Types of Consideration - Law of Contract - Lecture Slides, Slides for Law of Contract. Aligarh Muslim University

Law of Contract

Description: Types of Consideration, Dunlop V Selfridge, House of Lords, Executed Consideration, Future Consideration, Rules of Consideration, Loss Suffered, Promise to a Stranger, Public Policy, Natural Love and Affection are some points from this lecture. This lecture is part of lecture series on Law of Contract course. I have full series of lectures on this subject. I am sharing this with my friends on docsity. Enjoy.
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X promises not to file a suit against Y if Y pays him $100 by a fixed date. The forbearance of X

is the consideration for Y's Payment.

A promise given in a contract is only binding on the promisor if

(i) it is supported by consideration; or

(ii) the promise is in the form of a deed.

Currie v Misa: consideration is either an advantage to the promisor or a detriment incurred by the


A better definition adopted by the House of Lords in Dunlop v Selfridge is an act or forbearance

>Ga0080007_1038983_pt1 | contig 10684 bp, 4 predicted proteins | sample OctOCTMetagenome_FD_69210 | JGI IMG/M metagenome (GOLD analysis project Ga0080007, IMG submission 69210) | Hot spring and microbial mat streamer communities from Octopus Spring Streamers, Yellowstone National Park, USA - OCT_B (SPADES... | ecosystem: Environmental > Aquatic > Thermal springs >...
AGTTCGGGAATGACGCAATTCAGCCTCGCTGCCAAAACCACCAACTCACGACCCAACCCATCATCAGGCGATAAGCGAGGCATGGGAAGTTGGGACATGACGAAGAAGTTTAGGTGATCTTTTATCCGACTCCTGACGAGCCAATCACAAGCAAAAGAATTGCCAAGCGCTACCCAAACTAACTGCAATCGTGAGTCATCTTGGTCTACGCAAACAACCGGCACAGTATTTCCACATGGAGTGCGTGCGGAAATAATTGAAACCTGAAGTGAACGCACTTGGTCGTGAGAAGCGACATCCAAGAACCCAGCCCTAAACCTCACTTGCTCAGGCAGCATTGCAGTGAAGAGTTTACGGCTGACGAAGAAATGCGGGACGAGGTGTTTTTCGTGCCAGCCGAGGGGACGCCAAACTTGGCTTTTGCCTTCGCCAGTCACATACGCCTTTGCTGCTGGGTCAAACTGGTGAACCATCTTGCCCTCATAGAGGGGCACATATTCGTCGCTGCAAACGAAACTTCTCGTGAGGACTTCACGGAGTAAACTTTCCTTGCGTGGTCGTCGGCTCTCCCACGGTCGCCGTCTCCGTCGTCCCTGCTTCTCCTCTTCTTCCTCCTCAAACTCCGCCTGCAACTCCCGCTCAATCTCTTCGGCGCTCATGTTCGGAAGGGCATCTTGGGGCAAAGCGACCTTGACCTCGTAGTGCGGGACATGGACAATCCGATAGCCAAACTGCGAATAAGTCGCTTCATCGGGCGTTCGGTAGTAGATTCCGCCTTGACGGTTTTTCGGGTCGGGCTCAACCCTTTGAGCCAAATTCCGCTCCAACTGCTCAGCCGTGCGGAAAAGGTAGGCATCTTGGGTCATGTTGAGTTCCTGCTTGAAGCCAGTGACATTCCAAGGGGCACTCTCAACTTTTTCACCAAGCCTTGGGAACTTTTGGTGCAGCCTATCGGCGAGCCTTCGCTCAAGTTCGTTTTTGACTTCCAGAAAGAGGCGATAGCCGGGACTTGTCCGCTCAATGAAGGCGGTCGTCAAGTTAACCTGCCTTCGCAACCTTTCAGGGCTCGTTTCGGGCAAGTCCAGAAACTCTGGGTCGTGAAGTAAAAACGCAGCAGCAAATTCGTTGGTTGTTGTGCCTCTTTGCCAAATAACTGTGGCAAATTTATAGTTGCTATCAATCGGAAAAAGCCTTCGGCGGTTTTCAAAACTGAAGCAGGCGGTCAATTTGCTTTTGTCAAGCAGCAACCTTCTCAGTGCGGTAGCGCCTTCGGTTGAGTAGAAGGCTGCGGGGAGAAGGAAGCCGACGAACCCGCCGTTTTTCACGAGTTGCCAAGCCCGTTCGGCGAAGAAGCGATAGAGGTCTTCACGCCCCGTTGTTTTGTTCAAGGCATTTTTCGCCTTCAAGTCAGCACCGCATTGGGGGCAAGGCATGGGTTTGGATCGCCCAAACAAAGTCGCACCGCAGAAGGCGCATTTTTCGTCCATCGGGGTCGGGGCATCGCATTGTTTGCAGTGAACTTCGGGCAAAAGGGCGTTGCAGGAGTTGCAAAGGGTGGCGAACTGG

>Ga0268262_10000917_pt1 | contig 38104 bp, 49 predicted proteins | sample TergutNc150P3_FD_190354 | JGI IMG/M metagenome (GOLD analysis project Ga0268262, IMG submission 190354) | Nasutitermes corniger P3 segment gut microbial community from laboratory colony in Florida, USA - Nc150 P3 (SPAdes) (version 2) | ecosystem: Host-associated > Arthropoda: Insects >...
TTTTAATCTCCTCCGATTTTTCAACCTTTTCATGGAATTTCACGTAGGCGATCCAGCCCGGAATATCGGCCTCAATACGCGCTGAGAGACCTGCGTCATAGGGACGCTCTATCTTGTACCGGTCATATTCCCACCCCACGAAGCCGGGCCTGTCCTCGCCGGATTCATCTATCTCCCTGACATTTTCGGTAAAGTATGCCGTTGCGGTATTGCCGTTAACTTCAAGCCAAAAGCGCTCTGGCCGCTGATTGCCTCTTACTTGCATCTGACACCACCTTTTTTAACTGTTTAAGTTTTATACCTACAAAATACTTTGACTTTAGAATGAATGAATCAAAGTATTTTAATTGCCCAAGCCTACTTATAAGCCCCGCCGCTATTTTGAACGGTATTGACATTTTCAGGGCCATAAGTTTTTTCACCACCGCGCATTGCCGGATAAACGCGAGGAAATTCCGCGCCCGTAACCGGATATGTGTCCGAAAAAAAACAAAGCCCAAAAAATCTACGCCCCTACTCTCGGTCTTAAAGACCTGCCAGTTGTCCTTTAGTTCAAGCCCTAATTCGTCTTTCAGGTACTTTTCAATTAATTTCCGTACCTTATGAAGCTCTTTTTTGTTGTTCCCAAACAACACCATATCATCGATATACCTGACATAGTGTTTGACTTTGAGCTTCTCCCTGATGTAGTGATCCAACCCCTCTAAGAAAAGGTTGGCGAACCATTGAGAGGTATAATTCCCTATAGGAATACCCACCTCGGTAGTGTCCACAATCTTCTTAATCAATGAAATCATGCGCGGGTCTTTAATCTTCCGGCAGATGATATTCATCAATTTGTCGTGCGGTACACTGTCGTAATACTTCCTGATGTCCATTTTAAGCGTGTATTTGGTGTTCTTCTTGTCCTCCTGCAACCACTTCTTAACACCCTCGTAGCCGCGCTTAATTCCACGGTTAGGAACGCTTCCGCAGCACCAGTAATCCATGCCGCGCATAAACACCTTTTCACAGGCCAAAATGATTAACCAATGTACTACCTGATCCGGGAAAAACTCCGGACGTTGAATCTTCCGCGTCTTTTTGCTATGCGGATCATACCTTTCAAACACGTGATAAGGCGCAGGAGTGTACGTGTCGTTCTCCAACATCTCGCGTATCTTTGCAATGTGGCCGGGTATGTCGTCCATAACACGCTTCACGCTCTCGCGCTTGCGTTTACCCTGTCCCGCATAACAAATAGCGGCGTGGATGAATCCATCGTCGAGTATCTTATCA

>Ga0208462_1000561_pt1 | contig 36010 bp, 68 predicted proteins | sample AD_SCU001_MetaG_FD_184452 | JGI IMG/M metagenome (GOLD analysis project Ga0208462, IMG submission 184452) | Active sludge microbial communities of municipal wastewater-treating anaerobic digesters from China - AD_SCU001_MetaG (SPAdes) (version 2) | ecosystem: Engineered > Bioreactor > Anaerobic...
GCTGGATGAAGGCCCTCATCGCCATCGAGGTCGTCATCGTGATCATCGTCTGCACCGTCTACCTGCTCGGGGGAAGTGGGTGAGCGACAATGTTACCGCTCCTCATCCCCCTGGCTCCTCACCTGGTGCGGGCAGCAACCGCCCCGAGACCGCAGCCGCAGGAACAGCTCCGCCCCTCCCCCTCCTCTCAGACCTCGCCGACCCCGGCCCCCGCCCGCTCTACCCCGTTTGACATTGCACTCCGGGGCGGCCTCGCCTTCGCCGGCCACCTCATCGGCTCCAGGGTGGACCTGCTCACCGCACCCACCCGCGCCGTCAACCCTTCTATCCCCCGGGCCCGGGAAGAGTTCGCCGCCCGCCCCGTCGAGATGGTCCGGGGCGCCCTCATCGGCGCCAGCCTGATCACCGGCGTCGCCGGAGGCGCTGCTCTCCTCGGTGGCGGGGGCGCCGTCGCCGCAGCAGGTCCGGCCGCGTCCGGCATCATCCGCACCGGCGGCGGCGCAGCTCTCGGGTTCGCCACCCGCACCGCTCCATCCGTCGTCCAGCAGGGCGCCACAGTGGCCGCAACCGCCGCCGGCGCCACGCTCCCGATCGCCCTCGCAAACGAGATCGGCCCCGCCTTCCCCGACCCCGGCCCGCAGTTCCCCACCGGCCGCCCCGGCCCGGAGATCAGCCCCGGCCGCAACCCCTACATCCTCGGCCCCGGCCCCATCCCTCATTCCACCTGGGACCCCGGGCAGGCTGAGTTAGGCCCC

of one party, or the promise thereof, is the price for which the promise of the other is bought, and

the promise thus given for value is enforceable.

Types of Consideration

1. Present consideration:

•Consideration which moves simultaneously with the promise is called Present Consideration or

Executed Consideration.

2. Future consideration:

•When the consideration is to move at a future date, it is called Future Consideration or

Executory Consideration.

3. Past consideration:

When the consideration of one party was given before the date of the promise, it is said to be



In three cases past consideration for a promise does suffice to make the promise binding.

(a) Bill of exchange

(b) Recovery of a debt

(c)Service made on request

Rules of Consideration:

As well as determining whether consideration is valid on the grounds of being executed or

executory, the court will also seek to ensure that:

 1. desire (or request) of the promisor is essential : The act done or loss suffered by the

promisee must have been done or suffered at the desire of the promisor. Ex: P sees Q's house

on fire and helps in extinguishing it. Q did not ask for his help. P cannot demand payment for

his services.

 2. The consideration must be real :

 The consideration must have some value in the eye of taw.

 The impossible' acts and illusory or non-existing goods cannot support a contract. Ex: X promises to supply Y one tola of gold brought from the sun. The consideration is sham and illusory and there is no contract.

 A contribution to charity is without consideration. It is not real consideration.

3. public duty :

 Where the promise is already under an existing public duty, an express promise to perform, or

performance of that duty will not amount to consideration. Ex: A contract to pay money to a

witness who has received a subpoena to appear at a trial.